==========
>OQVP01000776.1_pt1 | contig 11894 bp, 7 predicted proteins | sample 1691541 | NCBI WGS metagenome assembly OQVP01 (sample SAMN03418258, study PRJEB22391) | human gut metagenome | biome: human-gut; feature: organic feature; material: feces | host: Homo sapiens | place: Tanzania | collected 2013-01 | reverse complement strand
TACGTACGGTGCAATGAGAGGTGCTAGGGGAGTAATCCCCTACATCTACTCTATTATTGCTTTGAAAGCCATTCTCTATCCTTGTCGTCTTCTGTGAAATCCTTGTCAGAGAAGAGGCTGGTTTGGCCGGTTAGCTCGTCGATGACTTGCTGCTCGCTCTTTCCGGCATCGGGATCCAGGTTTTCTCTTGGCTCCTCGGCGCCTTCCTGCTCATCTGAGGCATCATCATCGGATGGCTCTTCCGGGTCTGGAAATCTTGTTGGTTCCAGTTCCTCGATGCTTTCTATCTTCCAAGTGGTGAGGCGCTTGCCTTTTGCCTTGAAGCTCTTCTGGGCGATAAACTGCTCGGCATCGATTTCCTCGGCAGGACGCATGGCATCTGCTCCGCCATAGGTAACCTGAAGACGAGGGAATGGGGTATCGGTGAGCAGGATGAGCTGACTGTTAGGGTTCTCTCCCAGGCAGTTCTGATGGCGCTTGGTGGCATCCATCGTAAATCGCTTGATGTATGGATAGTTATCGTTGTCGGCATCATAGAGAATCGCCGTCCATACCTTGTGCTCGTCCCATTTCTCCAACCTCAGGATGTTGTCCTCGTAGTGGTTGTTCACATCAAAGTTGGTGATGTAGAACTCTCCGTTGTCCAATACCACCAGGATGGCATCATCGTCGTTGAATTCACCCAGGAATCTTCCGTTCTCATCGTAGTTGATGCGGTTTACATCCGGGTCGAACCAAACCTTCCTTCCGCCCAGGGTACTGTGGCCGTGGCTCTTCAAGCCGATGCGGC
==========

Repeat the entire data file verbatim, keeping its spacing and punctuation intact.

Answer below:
>OQVP01000776.1_pt1 | contig 11894 bp, 7 predicted proteins | sample 1691541 | NCBI WGS metagenome assembly OQVP01 (sample SAMN03418258, study PRJEB22391) | human gut metagenome | biome: human-gut; feature: organic feature; material: feces | host: Homo sapiens | place: Tanzania | collected 2013-01 | reverse complement strand
TACGTACGGTGCAATGAGAGGTGCTAGGGGAGTAATCCCCTACATCTACTCTATTATTGCTTTGAAAGCCATTCTCTATCCTTGTCGTCTTCTGTGAAATCCTTGTCAGAGAAGAGGCTGGTTTGGCCGGTTAGCTCGTCGATGACTTGCTGCTCGCTCTTTCCGGCATCGGGATCCAGGTTTTCTCTTGGCTCCTCGGCGCCTTCCTGCTCATCTGAGGCATCATCATCGGATGGCTCTTCCGGGTCTGGAAATCTTGTTGGTTCCAGTTCCTCGATGCTTTCTATCTTCCAAGTGGTGAGGCGCTTGCCTTTTGCCTTGAAGCTCTTCTGGGCGATAAACTGCTCGGCATCGATTTCCTCGGCAGGACGCATGGCATCTGCTCCGCCATAGGTAACCTGAAGACGAGGGAATGGGGTATCGGTGAGCAGGATGAGCTGACTGTTAGGGTTCTCTCCCAGGCAGTTCTGATGGCGCTTGGTGGCATCCATCGTAAATCGCTTGATGTATGGATAGTTATCGTTGTCGGCATCATAGAGAATCGCCGTCCATACCTTGTGCTCGTCCCATTTCTCCAACCTCAGGATGTTGTCCTCGTAGTGGTTGTTCACATCAAAGTTGGTGATGTAGAACTCTCCGTTGTCCAATACCACCAGGATGGCATCATCGTCGTTGAATTCACCCAGGAATCTTCCGTTCTCATCGTAGTTGATGCGGTTTACATCCGGGTCGAACCAAACCTTCCTTCCGCCCAGGGTACTGTGGCCGTGGCTCTTCAAGCCGATGCGGC